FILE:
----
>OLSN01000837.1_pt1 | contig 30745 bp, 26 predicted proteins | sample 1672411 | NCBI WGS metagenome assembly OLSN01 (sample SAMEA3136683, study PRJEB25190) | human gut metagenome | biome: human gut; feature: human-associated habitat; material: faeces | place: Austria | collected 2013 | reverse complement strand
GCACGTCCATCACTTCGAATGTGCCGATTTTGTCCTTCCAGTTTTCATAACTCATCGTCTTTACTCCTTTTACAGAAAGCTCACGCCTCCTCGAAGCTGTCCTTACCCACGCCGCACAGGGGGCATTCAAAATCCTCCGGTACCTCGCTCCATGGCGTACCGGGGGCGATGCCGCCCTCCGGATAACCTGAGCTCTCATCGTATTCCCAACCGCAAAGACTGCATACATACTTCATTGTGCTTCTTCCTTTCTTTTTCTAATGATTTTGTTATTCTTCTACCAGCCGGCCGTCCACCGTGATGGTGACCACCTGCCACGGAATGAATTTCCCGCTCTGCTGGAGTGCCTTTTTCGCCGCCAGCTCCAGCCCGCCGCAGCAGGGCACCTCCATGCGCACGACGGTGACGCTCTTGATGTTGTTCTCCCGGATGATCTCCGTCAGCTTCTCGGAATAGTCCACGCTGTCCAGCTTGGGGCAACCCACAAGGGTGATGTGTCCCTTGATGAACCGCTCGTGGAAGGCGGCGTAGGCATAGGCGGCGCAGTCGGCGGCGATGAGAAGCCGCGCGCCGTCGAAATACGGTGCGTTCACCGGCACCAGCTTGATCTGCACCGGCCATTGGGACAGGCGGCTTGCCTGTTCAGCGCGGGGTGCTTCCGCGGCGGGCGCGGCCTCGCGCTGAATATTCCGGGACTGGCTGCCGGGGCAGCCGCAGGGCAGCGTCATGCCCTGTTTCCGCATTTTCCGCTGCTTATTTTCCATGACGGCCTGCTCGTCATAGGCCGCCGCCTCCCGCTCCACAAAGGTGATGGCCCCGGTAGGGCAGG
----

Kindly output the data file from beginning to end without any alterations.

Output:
>OLSN01000837.1_pt1 | contig 30745 bp, 26 predicted proteins | sample 1672411 | NCBI WGS metagenome assembly OLSN01 (sample SAMEA3136683, study PRJEB25190) | human gut metagenome | biome: human gut; feature: human-associated habitat; material: faeces | place: Austria | collected 2013 | reverse complement strand
GCACGTCCATCACTTCGAATGTGCCGATTTTGTCCTTCCAGTTTTCATAACTCATCGTCTTTACTCCTTTTACAGAAAGCTCACGCCTCCTCGAAGCTGTCCTTACCCACGCCGCACAGGGGGCATTCAAAATCCTCCGGTACCTCGCTCCATGGCGTACCGGGGGCGATGCCGCCCTCCGGATAACCTGAGCTCTCATCGTATTCCCAACCGCAAAGACTGCATACATACTTCATTGTGCTTCTTCCTTTCTTTTTCTAATGATTTTGTTATTCTTCTACCAGCCGGCCGTCCACCGTGATGGTGACCACCTGCCACGGAATGAATTTCCCGCTCTGCTGGAGTGCCTTTTTCGCCGCCAGCTCCAGCCCGCCGCAGCAGGGCACCTCCATGCGCACGACGGTGACGCTCTTGATGTTGTTCTCCCGGATGATCTCCGTCAGCTTCTCGGAATAGTCCACGCTGTCCAGCTTGGGGCAACCCACAAGGGTGATGTGTCCCTTGATGAACCGCTCGTGGAAGGCGGCGTAGGCATAGGCGGCGCAGTCGGCGGCGATGAGAAGCCGCGCGCCGTCGAAATACGGTGCGTTCACCGGCACCAGCTTGATCTGCACCGGCCATTGGGACAGGCGGCTTGCCTGTTCAGCGCGGGGTGCTTCCGCGGCGGGCGCGGCCTCGCGCTGAATATTCCGGGACTGGCTGCCGGGGCAGCCGCAGGGCAGCGTCATGCCCTGTTTCCGCATTTTCCGCTGCTTATTTTCCATGACGGCCTGCTCGTCATAGGCCGCCGCCTCCCGCTCCACAAAGGTGATGGCCCCGGTAGGGCAGG